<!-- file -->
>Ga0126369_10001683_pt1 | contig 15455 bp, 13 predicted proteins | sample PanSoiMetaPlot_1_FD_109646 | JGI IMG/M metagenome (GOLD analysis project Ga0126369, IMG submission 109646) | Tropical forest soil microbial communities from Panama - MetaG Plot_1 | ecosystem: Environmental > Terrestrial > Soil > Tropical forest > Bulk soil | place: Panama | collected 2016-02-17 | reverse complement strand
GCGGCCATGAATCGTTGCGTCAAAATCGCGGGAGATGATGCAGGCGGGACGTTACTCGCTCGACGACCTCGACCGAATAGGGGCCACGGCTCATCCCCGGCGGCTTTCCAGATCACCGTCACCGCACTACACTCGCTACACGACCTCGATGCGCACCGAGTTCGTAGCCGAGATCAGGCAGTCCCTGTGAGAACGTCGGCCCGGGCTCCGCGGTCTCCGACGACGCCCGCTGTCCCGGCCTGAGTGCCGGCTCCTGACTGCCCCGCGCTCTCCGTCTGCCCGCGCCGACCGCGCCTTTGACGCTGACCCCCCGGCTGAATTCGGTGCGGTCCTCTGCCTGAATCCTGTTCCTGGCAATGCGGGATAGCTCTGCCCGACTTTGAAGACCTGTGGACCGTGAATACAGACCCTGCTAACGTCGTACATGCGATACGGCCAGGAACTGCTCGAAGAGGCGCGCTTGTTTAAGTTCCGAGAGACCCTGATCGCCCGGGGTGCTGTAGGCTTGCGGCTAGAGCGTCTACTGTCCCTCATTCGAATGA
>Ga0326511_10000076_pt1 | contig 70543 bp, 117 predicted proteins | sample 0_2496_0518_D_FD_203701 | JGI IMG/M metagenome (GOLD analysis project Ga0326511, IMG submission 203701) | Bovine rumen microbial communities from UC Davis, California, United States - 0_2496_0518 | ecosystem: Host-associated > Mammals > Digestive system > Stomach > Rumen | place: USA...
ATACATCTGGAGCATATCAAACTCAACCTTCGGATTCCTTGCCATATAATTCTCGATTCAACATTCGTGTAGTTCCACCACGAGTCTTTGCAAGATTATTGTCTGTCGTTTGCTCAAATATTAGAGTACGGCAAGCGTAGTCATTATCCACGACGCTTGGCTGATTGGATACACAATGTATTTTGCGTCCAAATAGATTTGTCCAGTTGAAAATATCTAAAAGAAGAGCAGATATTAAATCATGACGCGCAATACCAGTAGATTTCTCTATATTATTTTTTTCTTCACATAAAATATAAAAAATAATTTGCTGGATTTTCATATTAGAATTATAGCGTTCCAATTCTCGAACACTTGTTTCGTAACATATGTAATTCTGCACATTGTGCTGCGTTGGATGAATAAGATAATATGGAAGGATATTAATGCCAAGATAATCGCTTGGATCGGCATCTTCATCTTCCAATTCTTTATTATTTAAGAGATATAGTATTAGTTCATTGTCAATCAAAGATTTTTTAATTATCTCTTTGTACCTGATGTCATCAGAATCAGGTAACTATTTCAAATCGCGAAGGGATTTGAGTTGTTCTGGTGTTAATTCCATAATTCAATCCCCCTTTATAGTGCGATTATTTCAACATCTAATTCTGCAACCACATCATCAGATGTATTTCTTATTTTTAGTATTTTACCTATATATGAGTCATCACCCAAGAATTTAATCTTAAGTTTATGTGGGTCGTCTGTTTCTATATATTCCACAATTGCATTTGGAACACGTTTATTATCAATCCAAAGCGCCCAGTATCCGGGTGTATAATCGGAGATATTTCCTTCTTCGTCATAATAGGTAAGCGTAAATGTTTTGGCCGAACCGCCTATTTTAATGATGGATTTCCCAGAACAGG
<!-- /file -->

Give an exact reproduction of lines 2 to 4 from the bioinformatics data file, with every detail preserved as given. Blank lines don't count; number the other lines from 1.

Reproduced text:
GCGGCCATGAATCGTTGCGTCAAAATCGCGGGAGATGATGCAGGCGGGACGTTACTCGCTCGACGACCTCGACCGAATAGGGGCCACGGCTCATCCCCGGCGGCTTTCCAGATCACCGTCACCGCACTACACTCGCTACACGACCTCGATGCGCACCGAGTTCGTAGCCGAGATCAGGCAGTCCCTGTGAGAACGTCGGCCCGGGCTCCGCGGTCTCCGACGACGCCCGCTGTCCCGGCCTGAGTGCCGGCTCCTGACTGCCCCGCGCTCTCCGTCTGCCCGCGCCGACCGCGCCTTTGACGCTGACCCCCCGGCTGAATTCGGTGCGGTCCTCTGCCTGAATCCTGTTCCTGGCAATGCGGGATAGCTCTGCCCGACTTTGAAGACCTGTGGACCGTGAATACAGACCCTGCTAACGTCGTACATGCGATACGGCCAGGAACTGCTCGAAGAGGCGCGCTTGTTTAAGTTCCGAGAGACCCTGATCGCCCGGGGTGCTGTAGGCTTGCGGCTAGAGCGTCTACTGTCCCTCATTCGAATGA
>Ga0326511_10000076_pt1 | contig 70543 bp, 117 predicted proteins | sample 0_2496_0518_D_FD_203701 | JGI IMG/M metagenome (GOLD analysis project Ga0326511, IMG submission 203701) | Bovine rumen microbial communities from UC Davis, California, United States - 0_2496_0518 | ecosystem: Host-associated > Mammals > Digestive system > Stomach > Rumen | place: USA...
ATACATCTGGAGCATATCAAACTCAACCTTCGGATTCCTTGCCATATAATTCTCGATTCAACATTCGTGTAGTTCCACCACGAGTCTTTGCAAGATTATTGTCTGTCGTTTGCTCAAATATTAGAGTACGGCAAGCGTAGTCATTATCCACGACGCTTGGCTGATTGGATACACAATGTATTTTGCGTCCAAATAGATTTGTCCAGTTGAAAATATCTAAAAGAAGAGCAGATATTAAATCATGACGCGCAATACCAGTAGATTTCTCTATATTATTTTTTTCTTCACATAAAATATAAAAAATAATTTGCTGGATTTTCATATTAGAATTATAGCGTTCCAATTCTCGAACACTTGTTTCGTAACATATGTAATTCTGCACATTGTGCTGCGTTGGATGAATAAGATAATATGGAAGGATATTAATGCCAAGATAATCGCTTGGATCGGCATCTTCATCTTCCAATTCTTTATTATTTAAGAGATATAGTATTAGTTCATTGTCAATCAAAGATTTTTTAATTATCTCTTTGTACCTGATGTCATCAGAATCAGGTAACTATTTCAAATCGCGAAGGGATTTGAGTTGTTCTGGTGTTAATTCCATAATTCAATCCCCCTTTATAGTGCGATTATTTCAACATCTAATTCTGCAACCACATCATCAGATGTATTTCTTATTTTTAGTATTTTACCTATATATGAGTCATCACCCAAGAATTTAATCTTAAGTTTATGTGGGTCGTCTGTTTCTATATATTCCACAATTGCATTTGGAACACGTTTATTATCAATCCAAAGCGCCCAGTATCCGGGTGTATAATCGGAGATATTTCCTTCTTCGTCATAATAGGTAAGCGTAAATGTTTTGGCCGAACCGCCTATTTTAATGATGGATTTCCCAGAACAGG